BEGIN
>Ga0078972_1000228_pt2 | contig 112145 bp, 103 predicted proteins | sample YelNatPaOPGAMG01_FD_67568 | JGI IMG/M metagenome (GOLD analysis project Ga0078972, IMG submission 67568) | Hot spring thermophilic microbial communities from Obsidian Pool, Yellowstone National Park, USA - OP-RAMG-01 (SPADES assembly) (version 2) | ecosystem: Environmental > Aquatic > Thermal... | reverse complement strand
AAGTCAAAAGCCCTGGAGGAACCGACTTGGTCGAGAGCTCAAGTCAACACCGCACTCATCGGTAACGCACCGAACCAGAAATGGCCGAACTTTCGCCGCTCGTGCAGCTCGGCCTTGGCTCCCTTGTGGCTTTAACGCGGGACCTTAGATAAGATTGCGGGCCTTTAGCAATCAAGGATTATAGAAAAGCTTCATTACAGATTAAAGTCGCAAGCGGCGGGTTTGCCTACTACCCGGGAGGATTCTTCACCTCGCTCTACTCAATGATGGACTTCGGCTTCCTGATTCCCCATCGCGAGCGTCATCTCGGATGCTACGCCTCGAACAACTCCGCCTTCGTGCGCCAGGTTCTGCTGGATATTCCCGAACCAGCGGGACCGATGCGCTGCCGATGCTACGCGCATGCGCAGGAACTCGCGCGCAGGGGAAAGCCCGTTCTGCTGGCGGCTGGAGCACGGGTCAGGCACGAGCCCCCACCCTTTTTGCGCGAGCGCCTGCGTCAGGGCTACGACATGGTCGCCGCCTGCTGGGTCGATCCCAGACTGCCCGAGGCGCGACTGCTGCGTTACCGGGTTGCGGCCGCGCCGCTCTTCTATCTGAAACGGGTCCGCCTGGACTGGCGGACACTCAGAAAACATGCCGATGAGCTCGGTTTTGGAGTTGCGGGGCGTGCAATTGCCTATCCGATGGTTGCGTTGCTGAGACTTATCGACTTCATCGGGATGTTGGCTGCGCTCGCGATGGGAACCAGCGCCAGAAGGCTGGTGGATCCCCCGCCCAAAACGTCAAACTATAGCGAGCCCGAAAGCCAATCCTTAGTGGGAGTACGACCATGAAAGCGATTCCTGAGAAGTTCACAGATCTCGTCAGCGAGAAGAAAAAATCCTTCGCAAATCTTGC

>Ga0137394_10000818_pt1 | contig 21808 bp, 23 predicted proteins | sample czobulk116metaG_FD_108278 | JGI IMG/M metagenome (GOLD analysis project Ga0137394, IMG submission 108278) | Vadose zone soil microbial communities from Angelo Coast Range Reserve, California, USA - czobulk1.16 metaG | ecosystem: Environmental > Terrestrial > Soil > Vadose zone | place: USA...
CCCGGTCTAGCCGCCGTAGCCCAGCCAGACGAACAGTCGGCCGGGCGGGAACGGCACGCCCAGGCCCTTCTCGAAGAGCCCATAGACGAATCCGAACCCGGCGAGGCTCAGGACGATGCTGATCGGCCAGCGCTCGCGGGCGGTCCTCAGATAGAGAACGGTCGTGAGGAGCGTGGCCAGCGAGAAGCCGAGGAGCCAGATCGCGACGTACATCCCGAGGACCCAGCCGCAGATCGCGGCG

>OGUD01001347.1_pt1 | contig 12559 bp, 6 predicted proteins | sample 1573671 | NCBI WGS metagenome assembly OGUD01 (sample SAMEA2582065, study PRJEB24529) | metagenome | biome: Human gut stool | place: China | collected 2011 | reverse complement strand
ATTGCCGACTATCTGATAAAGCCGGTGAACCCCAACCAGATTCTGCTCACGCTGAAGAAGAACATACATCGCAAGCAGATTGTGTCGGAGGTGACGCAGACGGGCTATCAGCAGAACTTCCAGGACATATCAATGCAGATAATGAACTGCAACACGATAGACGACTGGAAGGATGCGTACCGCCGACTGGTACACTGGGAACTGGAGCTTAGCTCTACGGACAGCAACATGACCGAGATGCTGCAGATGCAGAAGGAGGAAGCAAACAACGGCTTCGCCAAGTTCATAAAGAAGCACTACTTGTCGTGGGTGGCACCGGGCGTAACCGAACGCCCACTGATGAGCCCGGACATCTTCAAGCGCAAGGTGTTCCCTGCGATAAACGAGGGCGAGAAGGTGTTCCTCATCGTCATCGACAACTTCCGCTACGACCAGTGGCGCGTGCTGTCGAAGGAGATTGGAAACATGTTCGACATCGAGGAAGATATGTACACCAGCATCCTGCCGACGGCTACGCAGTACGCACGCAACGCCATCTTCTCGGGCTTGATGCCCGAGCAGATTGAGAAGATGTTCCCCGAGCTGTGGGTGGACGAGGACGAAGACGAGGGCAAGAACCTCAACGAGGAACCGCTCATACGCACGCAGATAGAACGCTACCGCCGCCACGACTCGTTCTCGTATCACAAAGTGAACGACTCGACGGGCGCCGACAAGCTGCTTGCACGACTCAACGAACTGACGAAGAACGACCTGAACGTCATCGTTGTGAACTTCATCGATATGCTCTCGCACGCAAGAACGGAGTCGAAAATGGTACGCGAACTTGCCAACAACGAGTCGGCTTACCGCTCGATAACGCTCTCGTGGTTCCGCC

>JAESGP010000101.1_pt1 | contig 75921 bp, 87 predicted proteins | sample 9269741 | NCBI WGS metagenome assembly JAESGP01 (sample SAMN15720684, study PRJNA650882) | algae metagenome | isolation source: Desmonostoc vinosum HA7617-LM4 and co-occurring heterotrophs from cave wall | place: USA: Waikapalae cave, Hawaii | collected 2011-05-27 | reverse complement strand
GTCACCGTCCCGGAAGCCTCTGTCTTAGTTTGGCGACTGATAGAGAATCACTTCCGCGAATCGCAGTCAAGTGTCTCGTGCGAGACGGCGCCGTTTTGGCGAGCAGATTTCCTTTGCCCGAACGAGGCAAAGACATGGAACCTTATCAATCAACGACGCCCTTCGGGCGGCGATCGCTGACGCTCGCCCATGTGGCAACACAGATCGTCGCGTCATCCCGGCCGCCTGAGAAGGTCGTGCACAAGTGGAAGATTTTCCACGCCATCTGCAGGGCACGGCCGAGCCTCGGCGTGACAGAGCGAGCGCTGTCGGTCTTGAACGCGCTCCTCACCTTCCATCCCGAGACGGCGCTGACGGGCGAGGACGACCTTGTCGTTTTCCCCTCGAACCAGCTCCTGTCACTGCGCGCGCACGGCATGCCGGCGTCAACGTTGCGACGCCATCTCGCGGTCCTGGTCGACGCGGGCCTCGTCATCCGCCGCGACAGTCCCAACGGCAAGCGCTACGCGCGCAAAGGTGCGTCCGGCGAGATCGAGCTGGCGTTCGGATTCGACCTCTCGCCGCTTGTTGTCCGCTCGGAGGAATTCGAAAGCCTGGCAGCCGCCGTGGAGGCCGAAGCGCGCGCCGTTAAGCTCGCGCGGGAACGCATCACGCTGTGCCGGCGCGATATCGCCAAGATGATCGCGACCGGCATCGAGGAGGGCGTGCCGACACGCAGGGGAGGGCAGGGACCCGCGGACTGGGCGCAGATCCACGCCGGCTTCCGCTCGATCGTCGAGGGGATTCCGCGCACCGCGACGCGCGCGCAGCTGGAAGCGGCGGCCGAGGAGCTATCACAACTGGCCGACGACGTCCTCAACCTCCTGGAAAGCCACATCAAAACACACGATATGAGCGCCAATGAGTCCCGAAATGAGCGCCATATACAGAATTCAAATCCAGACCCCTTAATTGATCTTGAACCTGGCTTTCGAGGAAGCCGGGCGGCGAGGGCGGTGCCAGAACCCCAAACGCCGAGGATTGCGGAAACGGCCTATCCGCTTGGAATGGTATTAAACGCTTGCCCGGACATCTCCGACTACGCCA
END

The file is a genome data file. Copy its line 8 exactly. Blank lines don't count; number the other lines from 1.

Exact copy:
GTCACCGTCCCGGAAGCCTCTGTCTTAGTTTGGCGACTGATAGAGAATCACTTCCGCGAATCGCAGTCAAGTGTCTCGTGCGAGACGGCGCCGTTTTGGCGAGCAGATTTCCTTTGCCCGAACGAGGCAAAGACATGGAACCTTATCAATCAACGACGCCCTTCGGGCGGCGATCGCTGACGCTCGCCCATGTGGCAACACAGATCGTCGCGTCATCCCGGCCGCCTGAGAAGGTCGTGCACAAGTGGAAGATTTTCCACGCCATCTGCAGGGCACGGCCGAGCCTCGGCGTGACAGAGCGAGCGCTGTCGGTCTTGAACGCGCTCCTCACCTTCCATCCCGAGACGGCGCTGACGGGCGAGGACGACCTTGTCGTTTTCCCCTCGAACCAGCTCCTGTCACTGCGCGCGCACGGCATGCCGGCGTCAACGTTGCGACGCCATCTCGCGGTCCTGGTCGACGCGGGCCTCGTCATCCGCCGCGACAGTCCCAACGGCAAGCGCTACGCGCGCAAAGGTGCGTCCGGCGAGATCGAGCTGGCGTTCGGATTCGACCTCTCGCCGCTTGTTGTCCGCTCGGAGGAATTCGAAAGCCTGGCAGCCGCCGTGGAGGCCGAAGCGCGCGCCGTTAAGCTCGCGCGGGAACGCATCACGCTGTGCCGGCGCGATATCGCCAAGATGATCGCGACCGGCATCGAGGAGGGCGTGCCGACACGCAGGGGAGGGCAGGGACCCGCGGACTGGGCGCAGATCCACGCCGGCTTCCGCTCGATCGTCGAGGGGATTCCGCGCACCGCGACGCGCGCGCAGCTGGAAGCGGCGGCCGAGGAGCTATCACAACTGGCCGACGACGTCCTCAACCTCCTGGAAAGCCACATCAAAACACACGATATGAGCGCCAATGAGTCCCGAAATGAGCGCCATATACAGAATTCAAATCCAGACCCCTTAATTGATCTTGAACCTGGCTTTCGAGGAAGCCGGGCGGCGAGGGCGGTGCCAGAACCCCAAACGCCGAGGATTGCGGAAACGGCCTATCCGCTTGGAATGGTATTAAACGCTTGCCCGGACATCTCCGACTACGCCA